Korean Pop (also famously known as K-Pop) has become one of the biggest genres in the world. Within the 4.7 billion dollar industry, popular boy and girl bands like BTS, BIGBANG and BLACKPINK are not only adored in South Korea. Their music videos gain critical acclaim and millions of eyes watching them repeatedly around the world. BTS is the latest Korean group to try (and greatly succeed) in breaking into the U.S music space, winning the Top Social Artist Award at the 2017 Billboard Music Awards after receiving over 300 million votes.

Whenever the musical heartthrobs post a music video on YouTube, they quickly gain millions of views and their latest video for the single “Fake Love” has 245 million views. Plus I can’t forget about the budgets for these music videos! K-Pop artists are known for their high quality music videos and rigorous years of training before they touch a stage and impact the world. There’s a process to joining the elite world of K-Pop and the genre’s cultural influence is undeniable.


BBC World noted “the Modern Language Association found students taking Korean classes in U.S. universities rose by 14% between 2013 and 2016. While overall language enrollment was in decline.” Music can be felt even if you don’t know the words but it’s dope that fans are trying to embrace Korean culture and understand what their favorite artists are saying over irresistible production and catchy hooks. K-Pop is very similar to its American Pop counterpart when it comes to lifting the urban aesthetic and sound from hip-hop without putting the black artist center stage. Hip Hop originated in New York City in the 1970s and has gone on to become more inclusive and highlight a diverse range of rappers that impact people regardless of race, age, gender and sexuality but K-Pop hasn’t reached that point yet. Or they haven’t had to reach that point until now.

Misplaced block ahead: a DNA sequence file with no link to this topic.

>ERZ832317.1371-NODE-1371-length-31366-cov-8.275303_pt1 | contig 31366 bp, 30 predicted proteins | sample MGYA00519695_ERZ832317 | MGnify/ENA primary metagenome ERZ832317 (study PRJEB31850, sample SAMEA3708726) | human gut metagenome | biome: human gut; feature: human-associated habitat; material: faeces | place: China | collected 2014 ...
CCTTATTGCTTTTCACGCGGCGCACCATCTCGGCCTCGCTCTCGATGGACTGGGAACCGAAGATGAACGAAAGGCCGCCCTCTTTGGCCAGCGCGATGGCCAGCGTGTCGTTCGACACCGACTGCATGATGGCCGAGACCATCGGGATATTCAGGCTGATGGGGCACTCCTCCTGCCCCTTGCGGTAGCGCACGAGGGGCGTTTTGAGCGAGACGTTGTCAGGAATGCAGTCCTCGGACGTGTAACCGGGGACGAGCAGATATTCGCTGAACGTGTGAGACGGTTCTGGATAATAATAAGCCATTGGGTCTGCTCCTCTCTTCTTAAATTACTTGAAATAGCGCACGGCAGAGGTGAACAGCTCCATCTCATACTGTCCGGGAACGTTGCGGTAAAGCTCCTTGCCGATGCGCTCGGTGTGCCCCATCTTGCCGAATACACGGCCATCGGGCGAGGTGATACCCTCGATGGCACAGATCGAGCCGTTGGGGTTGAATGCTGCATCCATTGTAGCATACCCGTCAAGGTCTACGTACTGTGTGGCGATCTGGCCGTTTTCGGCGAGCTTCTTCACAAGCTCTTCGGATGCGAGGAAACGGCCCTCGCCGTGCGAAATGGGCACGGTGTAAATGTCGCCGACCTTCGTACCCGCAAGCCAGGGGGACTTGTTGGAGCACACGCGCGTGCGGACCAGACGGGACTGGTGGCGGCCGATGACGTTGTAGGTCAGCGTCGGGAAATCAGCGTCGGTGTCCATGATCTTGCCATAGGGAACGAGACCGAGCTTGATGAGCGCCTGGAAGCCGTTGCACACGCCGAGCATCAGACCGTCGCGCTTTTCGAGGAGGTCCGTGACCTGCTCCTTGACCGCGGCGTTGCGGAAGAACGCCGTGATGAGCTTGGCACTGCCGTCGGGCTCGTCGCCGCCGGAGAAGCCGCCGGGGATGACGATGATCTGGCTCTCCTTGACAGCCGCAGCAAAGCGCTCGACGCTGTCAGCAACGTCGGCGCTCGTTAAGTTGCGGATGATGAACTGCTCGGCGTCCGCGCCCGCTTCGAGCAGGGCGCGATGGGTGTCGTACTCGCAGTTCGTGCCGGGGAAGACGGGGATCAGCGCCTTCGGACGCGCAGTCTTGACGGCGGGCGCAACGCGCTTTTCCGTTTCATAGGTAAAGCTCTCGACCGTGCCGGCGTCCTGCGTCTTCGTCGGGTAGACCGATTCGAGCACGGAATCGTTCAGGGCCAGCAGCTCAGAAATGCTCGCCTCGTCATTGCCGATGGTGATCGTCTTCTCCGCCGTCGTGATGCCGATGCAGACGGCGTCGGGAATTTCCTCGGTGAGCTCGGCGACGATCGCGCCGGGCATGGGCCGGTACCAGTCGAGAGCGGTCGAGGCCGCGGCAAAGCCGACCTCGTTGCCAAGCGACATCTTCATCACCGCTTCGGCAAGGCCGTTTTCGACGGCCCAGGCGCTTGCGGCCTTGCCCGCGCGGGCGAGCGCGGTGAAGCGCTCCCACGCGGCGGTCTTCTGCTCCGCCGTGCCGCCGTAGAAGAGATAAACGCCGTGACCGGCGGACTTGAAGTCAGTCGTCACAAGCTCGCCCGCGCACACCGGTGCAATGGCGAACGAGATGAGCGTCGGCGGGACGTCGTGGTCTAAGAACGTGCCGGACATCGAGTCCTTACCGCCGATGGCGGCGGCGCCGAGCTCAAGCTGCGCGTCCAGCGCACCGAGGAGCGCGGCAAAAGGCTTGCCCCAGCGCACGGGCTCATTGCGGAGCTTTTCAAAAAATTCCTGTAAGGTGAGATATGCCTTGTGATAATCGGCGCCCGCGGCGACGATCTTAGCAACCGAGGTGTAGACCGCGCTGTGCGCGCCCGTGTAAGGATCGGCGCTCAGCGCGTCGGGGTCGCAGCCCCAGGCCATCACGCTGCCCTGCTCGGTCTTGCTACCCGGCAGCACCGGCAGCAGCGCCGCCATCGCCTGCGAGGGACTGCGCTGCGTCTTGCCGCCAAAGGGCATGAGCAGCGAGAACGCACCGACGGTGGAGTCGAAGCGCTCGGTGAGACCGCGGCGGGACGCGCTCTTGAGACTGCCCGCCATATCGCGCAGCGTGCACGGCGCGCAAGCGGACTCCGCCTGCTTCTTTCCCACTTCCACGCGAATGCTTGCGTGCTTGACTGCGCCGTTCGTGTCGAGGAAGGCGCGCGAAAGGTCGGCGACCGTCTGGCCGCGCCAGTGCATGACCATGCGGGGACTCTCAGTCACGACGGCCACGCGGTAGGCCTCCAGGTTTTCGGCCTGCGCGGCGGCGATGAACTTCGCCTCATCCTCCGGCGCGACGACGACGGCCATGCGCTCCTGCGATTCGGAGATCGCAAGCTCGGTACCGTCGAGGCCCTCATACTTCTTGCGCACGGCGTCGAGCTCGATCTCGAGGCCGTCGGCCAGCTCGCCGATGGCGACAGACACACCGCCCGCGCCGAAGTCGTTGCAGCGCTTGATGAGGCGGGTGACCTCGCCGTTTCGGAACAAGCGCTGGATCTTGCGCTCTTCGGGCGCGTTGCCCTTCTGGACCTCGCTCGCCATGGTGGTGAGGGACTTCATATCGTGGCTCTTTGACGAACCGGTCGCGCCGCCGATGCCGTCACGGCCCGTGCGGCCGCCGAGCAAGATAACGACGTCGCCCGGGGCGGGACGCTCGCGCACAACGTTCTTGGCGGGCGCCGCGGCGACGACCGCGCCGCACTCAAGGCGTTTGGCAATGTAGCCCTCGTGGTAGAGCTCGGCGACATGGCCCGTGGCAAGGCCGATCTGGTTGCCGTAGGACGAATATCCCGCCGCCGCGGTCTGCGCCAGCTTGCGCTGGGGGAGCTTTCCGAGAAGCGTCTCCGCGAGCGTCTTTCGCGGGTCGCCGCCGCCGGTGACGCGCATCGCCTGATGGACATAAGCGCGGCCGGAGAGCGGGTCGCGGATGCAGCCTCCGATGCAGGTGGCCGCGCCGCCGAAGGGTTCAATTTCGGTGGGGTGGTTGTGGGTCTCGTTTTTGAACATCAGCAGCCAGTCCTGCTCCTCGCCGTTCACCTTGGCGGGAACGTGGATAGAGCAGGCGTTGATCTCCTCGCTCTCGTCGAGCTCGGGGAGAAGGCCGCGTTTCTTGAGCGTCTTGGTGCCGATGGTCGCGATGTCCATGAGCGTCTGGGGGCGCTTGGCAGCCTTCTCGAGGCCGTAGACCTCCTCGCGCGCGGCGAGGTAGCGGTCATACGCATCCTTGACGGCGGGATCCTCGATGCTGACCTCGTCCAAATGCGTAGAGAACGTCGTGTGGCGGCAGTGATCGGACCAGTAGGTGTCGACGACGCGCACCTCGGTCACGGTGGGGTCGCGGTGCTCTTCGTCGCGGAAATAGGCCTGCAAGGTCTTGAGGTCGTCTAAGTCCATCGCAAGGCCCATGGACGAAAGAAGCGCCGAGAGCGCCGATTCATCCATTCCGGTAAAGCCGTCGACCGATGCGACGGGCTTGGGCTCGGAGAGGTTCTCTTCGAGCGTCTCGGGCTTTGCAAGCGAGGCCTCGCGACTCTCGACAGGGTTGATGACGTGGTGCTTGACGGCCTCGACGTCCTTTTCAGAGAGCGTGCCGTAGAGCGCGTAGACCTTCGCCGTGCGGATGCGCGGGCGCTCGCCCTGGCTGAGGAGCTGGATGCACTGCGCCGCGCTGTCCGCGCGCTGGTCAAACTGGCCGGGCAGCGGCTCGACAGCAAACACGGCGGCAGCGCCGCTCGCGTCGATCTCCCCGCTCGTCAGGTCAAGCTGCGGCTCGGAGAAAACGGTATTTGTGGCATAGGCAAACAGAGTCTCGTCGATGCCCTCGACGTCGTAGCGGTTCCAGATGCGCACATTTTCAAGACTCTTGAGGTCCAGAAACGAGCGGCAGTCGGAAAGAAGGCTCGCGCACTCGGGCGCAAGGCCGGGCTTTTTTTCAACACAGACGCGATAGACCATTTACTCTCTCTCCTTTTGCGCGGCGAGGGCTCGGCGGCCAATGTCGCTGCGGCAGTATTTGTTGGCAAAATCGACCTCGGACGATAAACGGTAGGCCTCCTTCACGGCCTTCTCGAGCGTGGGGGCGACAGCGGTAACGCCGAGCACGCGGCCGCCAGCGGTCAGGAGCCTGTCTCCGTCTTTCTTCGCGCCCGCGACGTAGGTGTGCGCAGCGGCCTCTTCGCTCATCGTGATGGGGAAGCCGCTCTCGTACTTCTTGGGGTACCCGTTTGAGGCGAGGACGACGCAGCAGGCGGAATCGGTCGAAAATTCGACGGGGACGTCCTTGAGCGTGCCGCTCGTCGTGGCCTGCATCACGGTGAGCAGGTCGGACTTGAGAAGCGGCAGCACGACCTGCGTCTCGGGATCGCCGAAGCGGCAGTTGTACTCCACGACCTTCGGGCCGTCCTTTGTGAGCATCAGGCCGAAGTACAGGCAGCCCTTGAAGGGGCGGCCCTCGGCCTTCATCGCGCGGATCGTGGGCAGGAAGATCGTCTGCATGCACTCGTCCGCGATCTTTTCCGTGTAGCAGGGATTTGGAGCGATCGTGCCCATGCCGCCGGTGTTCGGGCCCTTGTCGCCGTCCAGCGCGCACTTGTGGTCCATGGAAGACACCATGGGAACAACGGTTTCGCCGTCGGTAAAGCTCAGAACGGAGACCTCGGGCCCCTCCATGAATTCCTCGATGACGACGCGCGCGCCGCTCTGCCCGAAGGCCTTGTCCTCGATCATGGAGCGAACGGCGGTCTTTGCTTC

Vice profiled the world’s first non-Korean K-Pop group EXP Edition and the foursome has faced heavy criticism over appropriating Korean culture. There’s a very fine line between appropriation and appreciation and the New York based band definitely falls in the appropriation spectrum. The American band can’t speak Korean and they’re learning the language and culture as they create their debut album and they’re getting mixed reviews. On one hand I could argue that when someone is influenced by an artist or a genre and they want to tell their own story through music, their artist expression shouldn’t be stifled because they weren’t born within the culture. The beauty of this internet era is that we’re constantly inspiring and influencing each other and we’re getting to the point where there isn’t a limit on what you can reference or be inspired by to create your own work. But Korean Pop is based on Korean culture at the end of the day. If you take away the hip hop beats, trendy clothes and twerk filled choreography, you’re left with Korean artists expressing themselves in their language and influencing listeners around the world to get out of their bubble and experience new types of music.


Future iterations of EXP Edition need to ask themselves why does their story need to have a backdrop that’s foreign from their identity. In America white artists like Eminem, Mac Miller and The Beastie Boys had to prove they deserved to be taken serious in the hip hop world and that they were here for the music, not just the millions of dollars that can be found in black culture. I don’t expect a surge of non-Korean K-Pop groups but it’s good that we have moments like this to think about the freedom of artistic expression and how culture isn’t a fad. It’s not a pair of Air Force Ones that were hot in the hood in the early 2000s and now can be seen on any hipster’s feet in Brooklyn. Some artists need to watch, listen and understand the culture they’re trying to be apart of before they earn their seat at the table.   

Article By Marcel Jeremiah